European markets opened lower on Tuesday as fears of potential US military intervention in Syria and news that the US could hit its debt limit in October swayed investors.

The Stoxx Europe 600 index opened 0.3% lower to 303.60.

Britain's FTSE 100 opened 0.3% lower.

France'c CAC 40 opened 0.5% lower.

Germany's DAX 30 opened 0.7% lower

Spain's IBEX 35 was trading 0.29% lower in early trade.

Italy's FTSE MIB was trading 0.14% higher in early trade.

US Secretary of State John Kerry said on Monday that Syria should be held accountable for the use chemical weapons, suggesting the US could be preparing punitive air strikes against Syrian President Bashar al-Assad's regime.

"Until markets gain some certainty on the attacks we will likely see short-term volatility in equity and commodity markets," said Tim Radford, global analyst at Rivkin Securities.

"At this stage, while governments continue to gather information on the matter, comments from politicians on the attacks should be taken with a grain of salt. It still remains unlikely, given the highly sensitive nature of the political environment in the Middle East, military action will be taken by the US government, particularly if there is no hard evidence the Syrian government was behind the attacks," Radford said.

In the US, media reports on Monday said that the Treasury Department would hit its borrowing ceiling by mid-October and would probably not be able to pay its bills from late October onwards.

Market participants will be tracking the results of the Ifo Germany business confidence survey, due out at 9 am BST.

In the UK, a private survey showed that activity in Britain's service sector grew at its fastest pace since 2007 in the current quarter, with optimism rising to a 15-year high. The Confederation of British Industry (CBI), said in its quarterly service sector survey that volumes in both business and consumer services experienced growth during the quarter. The survey of 161 companies was conducted between 26 July and 14 August.

In Asia and the US

In Asia, the Japanese Nikkei finished 0.69% lower on Tuesday. South Korea's Kospi ended 0.11% lower while Australia's S&P/ASX finished 0.11% higher.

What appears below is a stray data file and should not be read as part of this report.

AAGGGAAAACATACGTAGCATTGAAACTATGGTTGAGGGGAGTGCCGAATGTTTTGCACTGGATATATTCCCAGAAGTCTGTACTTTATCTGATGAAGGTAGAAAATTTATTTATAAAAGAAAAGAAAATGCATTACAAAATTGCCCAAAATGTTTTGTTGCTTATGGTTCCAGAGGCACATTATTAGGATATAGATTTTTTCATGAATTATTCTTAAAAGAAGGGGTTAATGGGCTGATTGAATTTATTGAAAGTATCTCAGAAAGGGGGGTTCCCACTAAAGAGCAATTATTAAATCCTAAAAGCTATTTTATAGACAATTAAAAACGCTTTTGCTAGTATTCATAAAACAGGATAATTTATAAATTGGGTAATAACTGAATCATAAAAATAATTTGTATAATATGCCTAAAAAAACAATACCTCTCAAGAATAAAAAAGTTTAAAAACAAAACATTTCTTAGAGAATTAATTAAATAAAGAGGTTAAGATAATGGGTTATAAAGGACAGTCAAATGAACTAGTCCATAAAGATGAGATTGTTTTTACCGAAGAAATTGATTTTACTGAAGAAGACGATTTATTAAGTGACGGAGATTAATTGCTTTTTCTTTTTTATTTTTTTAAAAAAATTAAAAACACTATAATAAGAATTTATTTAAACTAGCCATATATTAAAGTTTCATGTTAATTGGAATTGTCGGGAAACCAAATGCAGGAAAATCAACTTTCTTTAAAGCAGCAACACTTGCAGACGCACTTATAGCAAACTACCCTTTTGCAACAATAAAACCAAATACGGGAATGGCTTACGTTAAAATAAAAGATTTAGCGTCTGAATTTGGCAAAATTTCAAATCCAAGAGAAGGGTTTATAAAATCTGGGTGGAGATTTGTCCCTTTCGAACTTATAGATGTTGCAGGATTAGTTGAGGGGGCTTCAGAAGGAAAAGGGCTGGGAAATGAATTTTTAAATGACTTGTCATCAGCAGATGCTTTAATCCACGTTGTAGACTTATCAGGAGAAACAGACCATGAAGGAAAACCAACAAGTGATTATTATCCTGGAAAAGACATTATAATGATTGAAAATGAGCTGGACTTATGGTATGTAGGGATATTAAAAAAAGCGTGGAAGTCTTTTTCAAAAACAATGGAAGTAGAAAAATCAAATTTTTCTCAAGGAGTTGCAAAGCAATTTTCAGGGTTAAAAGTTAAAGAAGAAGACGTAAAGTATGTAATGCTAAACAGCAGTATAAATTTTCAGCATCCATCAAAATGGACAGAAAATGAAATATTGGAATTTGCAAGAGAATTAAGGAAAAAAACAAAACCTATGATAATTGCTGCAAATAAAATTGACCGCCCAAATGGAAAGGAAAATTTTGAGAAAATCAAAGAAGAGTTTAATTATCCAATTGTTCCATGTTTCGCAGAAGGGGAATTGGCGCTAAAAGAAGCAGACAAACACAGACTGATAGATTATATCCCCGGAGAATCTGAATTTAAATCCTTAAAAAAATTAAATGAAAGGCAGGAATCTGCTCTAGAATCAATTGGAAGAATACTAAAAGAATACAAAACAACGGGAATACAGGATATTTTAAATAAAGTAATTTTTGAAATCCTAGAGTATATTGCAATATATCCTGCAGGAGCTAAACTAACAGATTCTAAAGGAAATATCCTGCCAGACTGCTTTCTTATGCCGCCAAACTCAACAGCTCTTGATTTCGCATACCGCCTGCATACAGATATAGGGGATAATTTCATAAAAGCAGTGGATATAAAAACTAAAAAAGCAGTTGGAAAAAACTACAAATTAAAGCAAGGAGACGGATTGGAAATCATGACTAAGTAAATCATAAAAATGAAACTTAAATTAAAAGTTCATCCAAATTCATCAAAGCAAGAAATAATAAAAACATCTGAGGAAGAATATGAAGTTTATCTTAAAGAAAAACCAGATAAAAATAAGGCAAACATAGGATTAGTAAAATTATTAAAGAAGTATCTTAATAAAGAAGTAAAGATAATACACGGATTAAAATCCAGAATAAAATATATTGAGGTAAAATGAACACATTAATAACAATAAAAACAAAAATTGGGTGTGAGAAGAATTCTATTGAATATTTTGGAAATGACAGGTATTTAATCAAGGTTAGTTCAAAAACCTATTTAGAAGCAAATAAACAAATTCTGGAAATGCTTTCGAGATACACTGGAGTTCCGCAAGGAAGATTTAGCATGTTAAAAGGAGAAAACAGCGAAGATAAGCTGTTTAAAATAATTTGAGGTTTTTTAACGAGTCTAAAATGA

Earlier in Asia, markets witnessed choppy trade as concerns surrounding potential US military intervention in Syria weighed on investors' minds.

"If war does eventuate, higher fuel prices are going to add a third impact point to emerging markets as their currencies were smashed again overnight," said IG Markets strategist Evan Lucas, referring to the fall in the Indian rupee, the Brazilian real and the South African rand.

In China, government data showed that the cumulative profits at major industrial firms rose 11.1% year-on-year during the January-to-July period.

China looks set to hit its full-year growth target of 7.5%. The government's statistics office tried to calm investors and the public who think the Chinese economy is slowing down too rapidly by revealing on Monday that it would expand by 7.5% this year.

In company news, Japanese utility firm Tokyo Electric Power Company rallied 14%. The Japanese could pledge funds for the clean-up efforts at the polluted Fukushima Daiichi nuclear power plant. Japan has a 350bn yen (£2.64bn, €2.27bn , $3.54bn) reserve fund that covers natural disasters and other emergencies.

On Wall Street, indices ended lower on Monday following US Secretary of State John Kerry's comment.

The Dow finished 64.05 points lower at 14,946.46, pulled down by Proctor & Gamble and Microsoft.

The S&P 500 closed 6.72 points lower at 1,656.78 while the Nasdaq ended 0.22 points lower at 3,657.57.